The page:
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Get Clients to Commit to Attend the First Four Treatment Sessions

Problem:

Clients don’t know that attending the first four sessions is expected.

Solution:

Get a commitment from clients to attend the first four sessions.

Featured Stories

The Jackie Nitschke Center in Green Bay, Wisconsin increased attendance in their Aftercare program over the first five sessions from 38 percent to 83 percent by creating a policy that requires clients to attend the first five treatment sessions without any absences. They analyzed their own data and discovered that clients who attended the first 5 sessions without any absences tended to complete treatment. They developed a contract that describes attendance expectations. Clients were then required to sign this contract when beginning treatment. Of the clients who attended the first five sessions, 63 to 79 percent went on to complete all 16 sessions. For more information, see the change bulletin as well as the Attendance Contract.

Community Concepts in South Paris, Maine developed a script recommending that clients try attending four sessions before deciding whether to stay. They suggested that counselors say, for example: “Johnny, I want to ask you to attend 3 or 4 sessions with me before you decide whether counseling is ok with you. You need to get to know me, I need to get to know you. I may be having a bad day today, and I want you to get a good chance to see if counseling can help you. Will you make a commitment to attend 3 or 4 sessions before deciding?” During the wrap up of the session, the counselor reminded the client of the idea of attending 3 or 4 sessions before deciding: “Johnny, I want you to try a few more sessions before you decide whether counseling is working for you. Can you commit to coming back 3 more times? Great! I look forward to getting to know you more and how I can help you with your goals.”

Lessons Learned

  • Use your own agency’s data to demonstrate to clients the importance of attending the first four sessions for successful treatment completion.
  • Ask clients to reconfirm their commitment to come back at the end of each session.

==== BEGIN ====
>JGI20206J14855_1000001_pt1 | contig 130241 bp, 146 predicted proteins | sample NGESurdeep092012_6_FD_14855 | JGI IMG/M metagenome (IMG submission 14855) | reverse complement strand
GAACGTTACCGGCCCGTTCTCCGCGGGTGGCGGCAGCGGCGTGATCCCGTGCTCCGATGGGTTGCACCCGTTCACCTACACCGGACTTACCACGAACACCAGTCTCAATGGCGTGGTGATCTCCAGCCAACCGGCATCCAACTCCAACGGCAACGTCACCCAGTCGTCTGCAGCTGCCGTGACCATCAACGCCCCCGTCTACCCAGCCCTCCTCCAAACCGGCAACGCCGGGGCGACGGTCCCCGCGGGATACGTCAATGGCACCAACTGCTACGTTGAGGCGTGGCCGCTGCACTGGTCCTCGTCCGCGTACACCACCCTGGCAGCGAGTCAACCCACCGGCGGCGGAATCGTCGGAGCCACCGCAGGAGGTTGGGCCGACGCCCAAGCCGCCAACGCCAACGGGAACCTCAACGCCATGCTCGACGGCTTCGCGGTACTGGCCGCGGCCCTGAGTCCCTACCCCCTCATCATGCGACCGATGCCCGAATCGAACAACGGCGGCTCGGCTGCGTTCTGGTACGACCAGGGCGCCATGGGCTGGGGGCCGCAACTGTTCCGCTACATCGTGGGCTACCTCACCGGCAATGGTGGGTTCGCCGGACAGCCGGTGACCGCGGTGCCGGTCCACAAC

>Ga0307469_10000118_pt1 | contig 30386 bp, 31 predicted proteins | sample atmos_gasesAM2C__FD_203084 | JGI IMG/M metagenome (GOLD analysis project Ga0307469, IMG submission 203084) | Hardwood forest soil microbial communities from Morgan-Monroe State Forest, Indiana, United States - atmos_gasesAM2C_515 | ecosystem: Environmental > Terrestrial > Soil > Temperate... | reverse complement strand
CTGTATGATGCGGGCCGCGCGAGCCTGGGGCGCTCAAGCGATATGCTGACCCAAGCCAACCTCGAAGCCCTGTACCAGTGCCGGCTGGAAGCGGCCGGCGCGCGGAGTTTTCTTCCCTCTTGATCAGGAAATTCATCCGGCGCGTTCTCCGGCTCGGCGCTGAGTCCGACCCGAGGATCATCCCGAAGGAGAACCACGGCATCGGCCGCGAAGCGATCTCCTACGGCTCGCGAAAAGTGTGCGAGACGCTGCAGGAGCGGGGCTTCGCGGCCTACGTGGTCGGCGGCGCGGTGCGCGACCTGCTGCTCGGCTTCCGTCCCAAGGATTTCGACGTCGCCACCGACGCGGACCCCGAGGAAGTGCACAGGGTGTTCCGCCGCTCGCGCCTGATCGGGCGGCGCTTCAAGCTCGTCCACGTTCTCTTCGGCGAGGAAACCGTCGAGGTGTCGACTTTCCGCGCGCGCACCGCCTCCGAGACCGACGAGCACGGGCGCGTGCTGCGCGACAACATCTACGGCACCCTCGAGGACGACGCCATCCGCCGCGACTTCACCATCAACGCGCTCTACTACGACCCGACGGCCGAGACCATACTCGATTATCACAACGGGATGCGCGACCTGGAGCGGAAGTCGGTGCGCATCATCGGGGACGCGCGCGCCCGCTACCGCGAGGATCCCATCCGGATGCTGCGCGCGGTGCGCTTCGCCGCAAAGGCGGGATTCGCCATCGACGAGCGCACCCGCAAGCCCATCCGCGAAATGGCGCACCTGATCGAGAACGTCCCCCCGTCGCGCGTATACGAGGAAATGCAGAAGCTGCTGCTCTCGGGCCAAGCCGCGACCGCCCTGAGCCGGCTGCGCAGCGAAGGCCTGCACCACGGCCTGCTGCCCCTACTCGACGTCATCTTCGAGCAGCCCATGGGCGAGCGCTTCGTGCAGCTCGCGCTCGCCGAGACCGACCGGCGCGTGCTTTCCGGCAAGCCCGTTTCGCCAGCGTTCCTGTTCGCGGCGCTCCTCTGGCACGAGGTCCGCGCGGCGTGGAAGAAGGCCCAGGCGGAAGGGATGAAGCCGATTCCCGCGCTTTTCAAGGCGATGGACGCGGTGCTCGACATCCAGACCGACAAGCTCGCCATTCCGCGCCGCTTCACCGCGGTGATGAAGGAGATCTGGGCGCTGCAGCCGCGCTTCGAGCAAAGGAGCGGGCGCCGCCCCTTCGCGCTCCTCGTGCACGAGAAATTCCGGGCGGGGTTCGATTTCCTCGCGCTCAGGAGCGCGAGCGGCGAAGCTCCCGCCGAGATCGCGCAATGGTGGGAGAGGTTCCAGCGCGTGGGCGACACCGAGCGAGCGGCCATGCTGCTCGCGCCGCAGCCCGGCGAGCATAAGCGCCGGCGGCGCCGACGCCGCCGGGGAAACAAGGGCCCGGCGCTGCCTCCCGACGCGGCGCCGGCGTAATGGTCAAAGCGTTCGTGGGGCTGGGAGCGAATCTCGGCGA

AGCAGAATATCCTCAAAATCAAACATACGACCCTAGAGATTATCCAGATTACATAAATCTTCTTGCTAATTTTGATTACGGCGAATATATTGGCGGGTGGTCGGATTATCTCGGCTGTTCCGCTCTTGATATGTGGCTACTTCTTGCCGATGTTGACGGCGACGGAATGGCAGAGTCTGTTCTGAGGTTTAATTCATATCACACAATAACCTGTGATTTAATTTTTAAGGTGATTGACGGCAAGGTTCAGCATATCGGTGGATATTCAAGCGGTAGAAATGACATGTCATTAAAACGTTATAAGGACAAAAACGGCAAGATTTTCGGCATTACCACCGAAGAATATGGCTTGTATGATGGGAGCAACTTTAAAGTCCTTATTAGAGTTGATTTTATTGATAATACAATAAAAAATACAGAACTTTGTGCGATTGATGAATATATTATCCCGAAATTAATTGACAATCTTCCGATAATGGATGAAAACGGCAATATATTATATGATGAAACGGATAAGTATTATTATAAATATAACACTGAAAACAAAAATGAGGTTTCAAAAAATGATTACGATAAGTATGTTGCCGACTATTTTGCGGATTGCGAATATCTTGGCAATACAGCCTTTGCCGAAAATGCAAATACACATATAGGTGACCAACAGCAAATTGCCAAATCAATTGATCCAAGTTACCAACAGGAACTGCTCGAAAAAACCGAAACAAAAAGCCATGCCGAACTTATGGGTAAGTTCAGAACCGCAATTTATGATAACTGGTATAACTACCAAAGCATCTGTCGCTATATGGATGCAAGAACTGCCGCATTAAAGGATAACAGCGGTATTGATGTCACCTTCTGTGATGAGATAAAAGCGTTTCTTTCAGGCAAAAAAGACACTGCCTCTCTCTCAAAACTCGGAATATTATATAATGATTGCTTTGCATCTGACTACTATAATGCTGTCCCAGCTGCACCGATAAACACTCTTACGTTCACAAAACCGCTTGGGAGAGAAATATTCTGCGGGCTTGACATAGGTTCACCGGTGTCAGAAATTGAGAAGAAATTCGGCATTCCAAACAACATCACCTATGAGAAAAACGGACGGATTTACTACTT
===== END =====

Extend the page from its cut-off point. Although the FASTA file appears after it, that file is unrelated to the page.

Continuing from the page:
Tracking Measures

Cycle Measure

No-show rate for treatment sessions

Data Collection Form

No-show Tracking Spreadsheet

ActionSteps

Plan

  • 1. Select a group to test this change.
  • 2. Collect baseline data for the no-show rate at the selected group.
  • 3. Create a script to document how you will ask clients to make a commitment to attend the first four sessions.

Do

  • 4. Ask clients who will be entering the selected group to make a commitment to attend the first four sessions for the next two weeks.
  • 5. Track and calculate the no-show rate at the selected group for the same twoweek period.

Study

  • 6. Check the fidelity of the change. Was the change implemented as planned?
  • 7. Evaluate the change:
    • Did the no-show rate decrease?
    • What was the clients’ reaction to making the commitment?
    • Were you able to resolve barriers for clients who were unable to make the commitment?

Act

  • 8. Adjust the script used to get commitment to attend the first four sessions based on the experience of this group of clients and re-test this practice for two more weeks.

Repeat this series of steps until you have refined the process for getting a commitment and expand this practice until all of your clients are doing so.

More Stories

ARC Community Services in Fond du Lac, Wisconsin increased continuation from the first to fourth session from 54 percent to 90 percent by explaining to clients the importance of attending the first four sessions without absence. They required clients to sign off on the commitment as part of the intake signature process and asked if there were any barriers that would prevent them from attending. They ensured that all of their staff implemented this change consistently by printing the script on purple paper and making it a standard part of the intake paperwork.

ARC in Madison, Wisconsin increased attendance at group sessions from 68.3 percent to 78.3 percent by asking clients to make a verbal and public commitment to attend the next group session. This provided an opportunity to identify clients who might quit treatment and to address any concerns that the client might have had about continuing in treatment.

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